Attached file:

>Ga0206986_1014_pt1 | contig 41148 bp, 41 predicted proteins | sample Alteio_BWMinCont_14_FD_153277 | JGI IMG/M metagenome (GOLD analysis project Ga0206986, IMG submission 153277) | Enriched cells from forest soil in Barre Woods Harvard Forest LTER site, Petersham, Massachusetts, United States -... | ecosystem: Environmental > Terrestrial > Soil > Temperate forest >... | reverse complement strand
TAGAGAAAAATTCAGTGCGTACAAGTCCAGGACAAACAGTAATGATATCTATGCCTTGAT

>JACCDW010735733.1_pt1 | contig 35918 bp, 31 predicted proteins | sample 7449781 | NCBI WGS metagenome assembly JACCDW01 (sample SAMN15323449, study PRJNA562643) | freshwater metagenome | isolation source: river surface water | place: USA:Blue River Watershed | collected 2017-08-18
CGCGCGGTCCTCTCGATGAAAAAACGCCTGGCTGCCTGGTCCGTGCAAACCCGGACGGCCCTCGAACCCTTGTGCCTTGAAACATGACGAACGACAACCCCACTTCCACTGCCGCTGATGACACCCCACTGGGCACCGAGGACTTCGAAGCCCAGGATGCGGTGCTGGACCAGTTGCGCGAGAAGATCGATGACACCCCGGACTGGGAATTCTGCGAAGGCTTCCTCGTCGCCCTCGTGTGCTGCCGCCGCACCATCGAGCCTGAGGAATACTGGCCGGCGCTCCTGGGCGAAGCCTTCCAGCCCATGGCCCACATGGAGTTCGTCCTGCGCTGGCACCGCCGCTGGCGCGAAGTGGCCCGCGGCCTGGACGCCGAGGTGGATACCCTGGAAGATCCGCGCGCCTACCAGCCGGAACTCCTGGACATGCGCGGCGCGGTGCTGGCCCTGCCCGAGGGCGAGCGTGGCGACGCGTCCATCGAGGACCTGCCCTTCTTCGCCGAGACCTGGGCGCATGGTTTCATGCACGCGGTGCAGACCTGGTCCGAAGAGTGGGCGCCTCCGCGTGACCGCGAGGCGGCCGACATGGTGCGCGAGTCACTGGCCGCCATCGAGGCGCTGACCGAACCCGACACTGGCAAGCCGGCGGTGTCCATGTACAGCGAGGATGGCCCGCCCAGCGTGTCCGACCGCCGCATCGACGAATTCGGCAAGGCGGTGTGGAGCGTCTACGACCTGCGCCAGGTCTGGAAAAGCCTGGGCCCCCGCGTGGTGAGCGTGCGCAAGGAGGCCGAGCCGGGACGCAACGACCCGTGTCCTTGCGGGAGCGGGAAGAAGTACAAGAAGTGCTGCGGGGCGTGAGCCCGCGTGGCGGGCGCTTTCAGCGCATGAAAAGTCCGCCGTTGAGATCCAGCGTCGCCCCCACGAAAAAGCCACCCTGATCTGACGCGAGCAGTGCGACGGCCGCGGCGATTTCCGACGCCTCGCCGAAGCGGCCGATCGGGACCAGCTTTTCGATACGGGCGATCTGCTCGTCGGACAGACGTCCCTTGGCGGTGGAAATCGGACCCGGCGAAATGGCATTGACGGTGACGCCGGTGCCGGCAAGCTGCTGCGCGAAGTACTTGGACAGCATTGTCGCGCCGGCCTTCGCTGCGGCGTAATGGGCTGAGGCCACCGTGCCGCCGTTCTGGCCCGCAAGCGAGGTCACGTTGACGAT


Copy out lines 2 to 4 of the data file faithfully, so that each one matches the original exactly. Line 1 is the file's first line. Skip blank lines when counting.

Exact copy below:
TAGAGAAAAATTCAGTGCGTACAAGTCCAGGACAAACAGTAATGATATCTATGCCTTGAT

>JACCDW010735733.1_pt1 | contig 35918 bp, 31 predicted proteins | sample 7449781 | NCBI WGS metagenome assembly JACCDW01 (sample SAMN15323449, study PRJNA562643) | freshwater metagenome | isolation source: river surface water | place: USA:Blue River Watershed | collected 2017-08-18
CGCGCGGTCCTCTCGATGAAAAAACGCCTGGCTGCCTGGTCCGTGCAAACCCGGACGGCCCTCGAACCCTTGTGCCTTGAAACATGACGAACGACAACCCCACTTCCACTGCCGCTGATGACACCCCACTGGGCACCGAGGACTTCGAAGCCCAGGATGCGGTGCTGGACCAGTTGCGCGAGAAGATCGATGACACCCCGGACTGGGAATTCTGCGAAGGCTTCCTCGTCGCCCTCGTGTGCTGCCGCCGCACCATCGAGCCTGAGGAATACTGGCCGGCGCTCCTGGGCGAAGCCTTCCAGCCCATGGCCCACATGGAGTTCGTCCTGCGCTGGCACCGCCGCTGGCGCGAAGTGGCCCGCGGCCTGGACGCCGAGGTGGATACCCTGGAAGATCCGCGCGCCTACCAGCCGGAACTCCTGGACATGCGCGGCGCGGTGCTGGCCCTGCCCGAGGGCGAGCGTGGCGACGCGTCCATCGAGGACCTGCCCTTCTTCGCCGAGACCTGGGCGCATGGTTTCATGCACGCGGTGCAGACCTGGTCCGAAGAGTGGGCGCCTCCGCGTGACCGCGAGGCGGCCGACATGGTGCGCGAGTCACTGGCCGCCATCGAGGCGCTGACCGAACCCGACACTGGCAAGCCGGCGGTGTCCATGTACAGCGAGGATGGCCCGCCCAGCGTGTCCGACCGCCGCATCGACGAATTCGGCAAGGCGGTGTGGAGCGTCTACGACCTGCGCCAGGTCTGGAAAAGCCTGGGCCCCCGCGTGGTGAGCGTGCGCAAGGAGGCCGAGCCGGGACGCAACGACCCGTGTCCTTGCGGGAGCGGGAAGAAGTACAAGAAGTGCTGCGGGGCGTGAGCCCGCGTGGCGGGCGCTTTCAGCGCATGAAAAGTCCGCCGTTGAGATCCAGCGTCGCCCCCACGAAAAAGCCACCCTGATCTGACGCGAGCAGTGCGACGGCCGCGGCGATTTCCGACGCCTCGCCGAAGCGGCCGATCGGGACCAGCTTTTCGATACGGGCGATCTGCTCGTCGGACAGACGTCCCTTGGCGGTGGAAATCGGACCCGGCGAAATGGCATTGACGGTGACGCCGGTGCCGGCAAGCTGCTGCGCGAAGTACTTGGACAGCATTGTCGCGCCGGCCTTCGCTGCGGCGTAATGGGCTGAGGCCACCGTGCCGCCGTTCTGGCCCGCAAGCGAGGTCACGTTGACGAT